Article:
New quality of life by cartilage replacement

The number of cartilage damage increases more and more from accidents, sports injuries and strains. A cartilage cell transplant can reconstruct the damaged tissue and also bring back a new quality of life.

Joint cartilage

Hyaline cartilage - an essential component of our joints

The bone end surfaces of our articular joints are covered with a layer of cartilage which, thanks to its unique composition, allows for practically friction-free movement. This cartilage is known as “hyaline cartilage”.

Hyaline joint cartilage is unique in respect of its biomechanical properties. No material has yet been produced by humans to compare with joint cartilage in terms of stiffness, elasticity and friction.  It is characterized by its high resistance to pressure and shock-absorbing properties. Hyaline joint cartilage consists largely of a matrix – a three-dimensional network of collagen fiber tissue, aggrecan and water. Only 1-3% of its volume is made up of cartilage cells.

Hyaline joint cartilage is unique in respect of its biomechanical properties. No material has yet been produced by humans to compare with joint cartilage in terms of stiffness, elasticity and friction.  It is characterized by its high resistance to pressure and shock-absorbing properties. Hyaline joint cartilage consists largely of a matrix – a three-dimensional network of collagen fiber tissue, aggrecan and water. Only 1-3% of its volume is made up of cartilage cells. Hyaline joint cartilage is unique in respect of its biomechanical properties. No material has yet been produced by humans to compare with joint cartilage in terms of stiffness, elasticity and friction.  It is characterized by its high resistance to pressure and shock-absorbing properties. Thanks to its structure, the matrix guarantees high stability under pressure and good elasticity, both at the same time. Much like a feather, when put under load, the cartilage responds by changing its shape, a shape to which it returns once the load is removed.
As the joint cartilage of an adult has no direct blood or nerve supply, it has only limited self-healing properties if damaged or subjected to change due to illness.
This can lead to major problems: Joint cartilage can’t grow back

Injuries in the knee and ankle joints are increasingly common, caused by accidents, sporting injuries and overloading. For the reasons given above, joint cartilage has only a limited ability to regenerate itself following an injury. In most cases, the defect remains as a gap in the existing cartilaginous coating. Over the years, this becomes larger, until the cartilage of the entire joint is affected by the destruction.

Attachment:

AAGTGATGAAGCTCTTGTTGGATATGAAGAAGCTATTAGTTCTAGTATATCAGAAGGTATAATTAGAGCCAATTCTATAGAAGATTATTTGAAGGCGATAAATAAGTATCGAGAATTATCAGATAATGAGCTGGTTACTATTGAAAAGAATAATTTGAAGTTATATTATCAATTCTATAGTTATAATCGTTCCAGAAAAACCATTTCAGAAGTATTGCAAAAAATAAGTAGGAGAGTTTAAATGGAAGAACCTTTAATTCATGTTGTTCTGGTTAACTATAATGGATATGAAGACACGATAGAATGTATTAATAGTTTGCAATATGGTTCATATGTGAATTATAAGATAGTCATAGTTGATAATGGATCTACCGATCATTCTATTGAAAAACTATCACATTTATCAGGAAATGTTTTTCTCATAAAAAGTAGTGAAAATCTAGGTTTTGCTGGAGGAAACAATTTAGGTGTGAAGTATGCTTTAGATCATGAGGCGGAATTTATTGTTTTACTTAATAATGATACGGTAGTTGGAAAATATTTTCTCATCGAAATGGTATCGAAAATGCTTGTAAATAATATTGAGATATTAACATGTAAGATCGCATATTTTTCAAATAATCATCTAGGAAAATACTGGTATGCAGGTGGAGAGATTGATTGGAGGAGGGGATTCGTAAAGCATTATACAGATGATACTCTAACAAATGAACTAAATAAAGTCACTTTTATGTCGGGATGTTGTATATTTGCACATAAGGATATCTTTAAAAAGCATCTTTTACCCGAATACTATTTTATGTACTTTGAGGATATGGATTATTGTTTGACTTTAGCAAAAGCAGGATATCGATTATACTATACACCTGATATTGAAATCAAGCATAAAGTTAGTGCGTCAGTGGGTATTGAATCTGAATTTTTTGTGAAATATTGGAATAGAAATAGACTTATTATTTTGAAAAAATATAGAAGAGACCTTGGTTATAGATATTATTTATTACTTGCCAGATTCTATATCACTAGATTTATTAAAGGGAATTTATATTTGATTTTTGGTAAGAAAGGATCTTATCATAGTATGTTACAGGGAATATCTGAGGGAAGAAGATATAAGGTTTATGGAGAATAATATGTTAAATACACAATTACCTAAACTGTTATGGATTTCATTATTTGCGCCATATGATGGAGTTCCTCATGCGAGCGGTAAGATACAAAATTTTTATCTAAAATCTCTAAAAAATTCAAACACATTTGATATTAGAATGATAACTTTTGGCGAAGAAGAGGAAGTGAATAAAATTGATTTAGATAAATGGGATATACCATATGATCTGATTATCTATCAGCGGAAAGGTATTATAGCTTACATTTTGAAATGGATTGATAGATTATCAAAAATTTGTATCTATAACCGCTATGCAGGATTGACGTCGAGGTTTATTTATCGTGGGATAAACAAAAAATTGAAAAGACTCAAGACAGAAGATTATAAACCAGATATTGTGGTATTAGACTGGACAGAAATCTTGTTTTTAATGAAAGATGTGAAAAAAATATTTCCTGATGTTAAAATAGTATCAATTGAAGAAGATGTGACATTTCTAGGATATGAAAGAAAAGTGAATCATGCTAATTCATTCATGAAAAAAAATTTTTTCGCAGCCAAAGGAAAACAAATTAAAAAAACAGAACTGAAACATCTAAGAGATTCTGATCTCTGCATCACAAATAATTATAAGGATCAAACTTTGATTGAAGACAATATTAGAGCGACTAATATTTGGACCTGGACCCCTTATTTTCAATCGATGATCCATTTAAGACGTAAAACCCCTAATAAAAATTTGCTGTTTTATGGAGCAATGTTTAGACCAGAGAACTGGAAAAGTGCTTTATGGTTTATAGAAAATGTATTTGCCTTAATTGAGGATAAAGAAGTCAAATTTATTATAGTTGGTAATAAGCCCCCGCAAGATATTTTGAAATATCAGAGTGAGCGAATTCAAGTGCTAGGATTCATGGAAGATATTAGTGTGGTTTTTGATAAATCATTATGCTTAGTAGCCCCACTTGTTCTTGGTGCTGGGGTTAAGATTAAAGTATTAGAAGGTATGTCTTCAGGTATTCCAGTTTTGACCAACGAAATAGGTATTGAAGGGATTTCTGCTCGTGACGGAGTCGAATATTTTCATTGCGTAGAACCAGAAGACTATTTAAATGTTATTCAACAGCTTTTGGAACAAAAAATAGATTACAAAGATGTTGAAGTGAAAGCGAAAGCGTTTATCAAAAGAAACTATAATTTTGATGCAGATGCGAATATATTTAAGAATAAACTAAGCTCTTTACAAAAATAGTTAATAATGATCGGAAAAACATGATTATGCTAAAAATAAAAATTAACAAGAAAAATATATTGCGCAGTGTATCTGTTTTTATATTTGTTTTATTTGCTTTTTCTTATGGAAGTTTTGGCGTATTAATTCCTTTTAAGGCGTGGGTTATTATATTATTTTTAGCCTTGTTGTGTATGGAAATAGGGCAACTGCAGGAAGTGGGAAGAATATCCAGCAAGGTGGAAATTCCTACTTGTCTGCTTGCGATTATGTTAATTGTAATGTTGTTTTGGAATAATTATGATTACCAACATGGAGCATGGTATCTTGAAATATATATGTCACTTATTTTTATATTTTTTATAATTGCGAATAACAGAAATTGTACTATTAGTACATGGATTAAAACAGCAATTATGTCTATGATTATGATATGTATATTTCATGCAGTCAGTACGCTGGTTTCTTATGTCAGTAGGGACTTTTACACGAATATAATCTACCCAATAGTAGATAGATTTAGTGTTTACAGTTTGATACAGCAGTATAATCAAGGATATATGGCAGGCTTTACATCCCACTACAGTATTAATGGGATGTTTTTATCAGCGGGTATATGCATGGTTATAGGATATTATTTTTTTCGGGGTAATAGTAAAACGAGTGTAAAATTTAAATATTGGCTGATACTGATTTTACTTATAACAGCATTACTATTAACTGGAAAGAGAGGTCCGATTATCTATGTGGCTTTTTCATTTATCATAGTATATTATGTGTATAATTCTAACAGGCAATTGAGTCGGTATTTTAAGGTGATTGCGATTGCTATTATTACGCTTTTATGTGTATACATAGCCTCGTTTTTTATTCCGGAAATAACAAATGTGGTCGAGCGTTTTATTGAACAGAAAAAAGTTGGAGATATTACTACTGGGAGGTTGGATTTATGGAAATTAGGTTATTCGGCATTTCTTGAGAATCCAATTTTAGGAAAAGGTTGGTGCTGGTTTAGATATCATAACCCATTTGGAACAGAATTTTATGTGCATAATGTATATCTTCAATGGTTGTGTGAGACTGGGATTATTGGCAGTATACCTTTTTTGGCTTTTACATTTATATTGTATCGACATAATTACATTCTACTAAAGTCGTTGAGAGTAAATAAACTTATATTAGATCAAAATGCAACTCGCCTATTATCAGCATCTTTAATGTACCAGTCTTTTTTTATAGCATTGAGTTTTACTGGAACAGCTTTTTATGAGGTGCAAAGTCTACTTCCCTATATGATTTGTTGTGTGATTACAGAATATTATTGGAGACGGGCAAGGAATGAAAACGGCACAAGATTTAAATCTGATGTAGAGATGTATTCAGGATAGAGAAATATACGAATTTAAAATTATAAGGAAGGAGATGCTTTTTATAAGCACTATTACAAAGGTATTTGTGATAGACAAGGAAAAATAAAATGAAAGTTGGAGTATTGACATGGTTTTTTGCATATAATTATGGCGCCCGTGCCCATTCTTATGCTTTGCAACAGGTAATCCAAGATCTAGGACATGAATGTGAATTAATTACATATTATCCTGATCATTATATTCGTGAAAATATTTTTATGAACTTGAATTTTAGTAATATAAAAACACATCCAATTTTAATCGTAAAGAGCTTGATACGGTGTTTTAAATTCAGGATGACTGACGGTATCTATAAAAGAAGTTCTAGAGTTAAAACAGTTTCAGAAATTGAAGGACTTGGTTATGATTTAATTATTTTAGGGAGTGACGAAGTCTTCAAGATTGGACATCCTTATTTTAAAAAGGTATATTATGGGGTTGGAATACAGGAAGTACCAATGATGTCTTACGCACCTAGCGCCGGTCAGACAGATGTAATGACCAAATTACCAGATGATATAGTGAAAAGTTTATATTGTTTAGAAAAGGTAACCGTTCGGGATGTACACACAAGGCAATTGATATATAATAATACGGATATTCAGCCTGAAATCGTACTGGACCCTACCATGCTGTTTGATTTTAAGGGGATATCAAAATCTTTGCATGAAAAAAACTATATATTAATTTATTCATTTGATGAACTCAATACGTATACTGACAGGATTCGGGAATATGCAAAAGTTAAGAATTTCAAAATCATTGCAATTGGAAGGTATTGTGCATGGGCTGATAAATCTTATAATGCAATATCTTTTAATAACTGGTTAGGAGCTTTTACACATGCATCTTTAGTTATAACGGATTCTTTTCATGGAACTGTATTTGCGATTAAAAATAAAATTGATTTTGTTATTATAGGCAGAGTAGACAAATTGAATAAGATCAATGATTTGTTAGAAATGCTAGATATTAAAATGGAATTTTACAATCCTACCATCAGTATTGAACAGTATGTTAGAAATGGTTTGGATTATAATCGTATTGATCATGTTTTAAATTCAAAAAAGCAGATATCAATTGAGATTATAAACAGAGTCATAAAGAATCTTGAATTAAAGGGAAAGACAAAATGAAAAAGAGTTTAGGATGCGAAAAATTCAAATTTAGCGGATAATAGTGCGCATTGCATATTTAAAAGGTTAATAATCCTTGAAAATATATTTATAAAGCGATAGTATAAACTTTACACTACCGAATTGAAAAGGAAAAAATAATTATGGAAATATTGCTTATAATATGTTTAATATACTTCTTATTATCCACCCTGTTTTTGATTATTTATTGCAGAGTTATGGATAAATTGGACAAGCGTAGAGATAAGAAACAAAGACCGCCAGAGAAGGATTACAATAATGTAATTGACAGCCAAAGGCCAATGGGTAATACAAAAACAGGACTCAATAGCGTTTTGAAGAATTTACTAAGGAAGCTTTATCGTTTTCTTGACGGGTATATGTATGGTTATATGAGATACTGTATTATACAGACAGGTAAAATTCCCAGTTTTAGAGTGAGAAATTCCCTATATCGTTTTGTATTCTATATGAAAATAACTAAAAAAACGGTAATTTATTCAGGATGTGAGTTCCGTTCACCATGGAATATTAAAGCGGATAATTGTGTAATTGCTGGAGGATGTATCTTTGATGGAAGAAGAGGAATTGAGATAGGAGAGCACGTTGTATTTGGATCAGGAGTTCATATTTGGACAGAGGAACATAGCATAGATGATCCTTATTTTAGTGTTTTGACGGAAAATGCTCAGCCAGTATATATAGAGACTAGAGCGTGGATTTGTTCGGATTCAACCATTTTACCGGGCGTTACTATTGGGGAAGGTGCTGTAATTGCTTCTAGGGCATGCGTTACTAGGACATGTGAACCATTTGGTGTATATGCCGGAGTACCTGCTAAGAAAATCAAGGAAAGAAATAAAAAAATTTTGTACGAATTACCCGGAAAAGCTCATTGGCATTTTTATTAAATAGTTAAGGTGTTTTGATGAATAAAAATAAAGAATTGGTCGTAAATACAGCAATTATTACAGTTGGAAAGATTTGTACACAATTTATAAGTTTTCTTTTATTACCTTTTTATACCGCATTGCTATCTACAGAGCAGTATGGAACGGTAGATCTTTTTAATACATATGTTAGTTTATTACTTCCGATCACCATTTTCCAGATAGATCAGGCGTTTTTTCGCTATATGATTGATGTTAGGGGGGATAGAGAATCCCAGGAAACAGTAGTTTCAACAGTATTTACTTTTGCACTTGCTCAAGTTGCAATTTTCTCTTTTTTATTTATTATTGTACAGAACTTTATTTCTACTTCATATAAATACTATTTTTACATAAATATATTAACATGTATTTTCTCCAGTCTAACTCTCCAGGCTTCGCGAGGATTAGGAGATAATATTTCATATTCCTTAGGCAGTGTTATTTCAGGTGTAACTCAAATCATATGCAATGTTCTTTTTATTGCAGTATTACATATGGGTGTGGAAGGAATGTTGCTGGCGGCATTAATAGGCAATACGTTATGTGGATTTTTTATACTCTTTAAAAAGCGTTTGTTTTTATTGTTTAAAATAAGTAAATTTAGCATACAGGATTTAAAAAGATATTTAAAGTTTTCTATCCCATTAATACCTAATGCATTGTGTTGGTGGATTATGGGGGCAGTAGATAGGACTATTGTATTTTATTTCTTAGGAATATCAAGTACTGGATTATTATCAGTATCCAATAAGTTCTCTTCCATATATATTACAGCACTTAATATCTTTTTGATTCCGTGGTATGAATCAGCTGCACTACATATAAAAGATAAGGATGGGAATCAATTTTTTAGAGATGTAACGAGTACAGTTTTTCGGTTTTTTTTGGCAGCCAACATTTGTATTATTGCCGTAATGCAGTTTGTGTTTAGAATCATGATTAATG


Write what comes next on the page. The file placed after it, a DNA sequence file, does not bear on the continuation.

In some cases, the body will attempt to heal the defect, although when it does so only low-grade replacement tissue will generally be produced. With major defects in particular, this scar tissue cannot compensate over time for the load placed on the joint and it is therefore quickly worn off again, with the result that discomfort generally resurfaces in a short space of time.

When this “shock absorber” is damaged, therefore, sooner or later the patient is likely to suffer from health effects such as pain, swelling and difficulty in movement. They can then expect to experience arthrosis and stiffening of the joints over time, possibly leading to a joint replacement operation.

This involves the knee in which the cartilage defect is located being opened up with small chisels. The opening allows blood, bone marrow and stem cells to enter the defect and fill it with scar tissue, creating a replacement or "fibro” cartilage. This replacement cartilage is however fundamentally different from the original joint cartilage both biologically and in terms of tissue structure. For example, it is far less resilient. For this reason, microfracturing should only be used for minor cartilage defects. The principle advantage of the treatment is that it is minimally invasive and only needs to be carried out once.

Autologous osteochondral cylinder transplantation, also known as mosaic plastics, OCT and OATS, is a procedure during which cartilage/bone cylinder is taken from a less stressed part of the joint and inserted into the defect area. This enables a larger part of the defect to be covered with hyaline joint cartilage. However, less resilient fibrocartilage forms in the gaps between the cylinders, resulting in the formation of mixed cartilage tissue. As cartilage bone punches need to be extracted from non-stressed areas, this treatment is also restricted to smaller defects. If too much donor cylinder is taken to cover the defect, cartilage defects at the extraction site can lead to painful arthrosis. Such cases are referred to as “donor site morbidity”.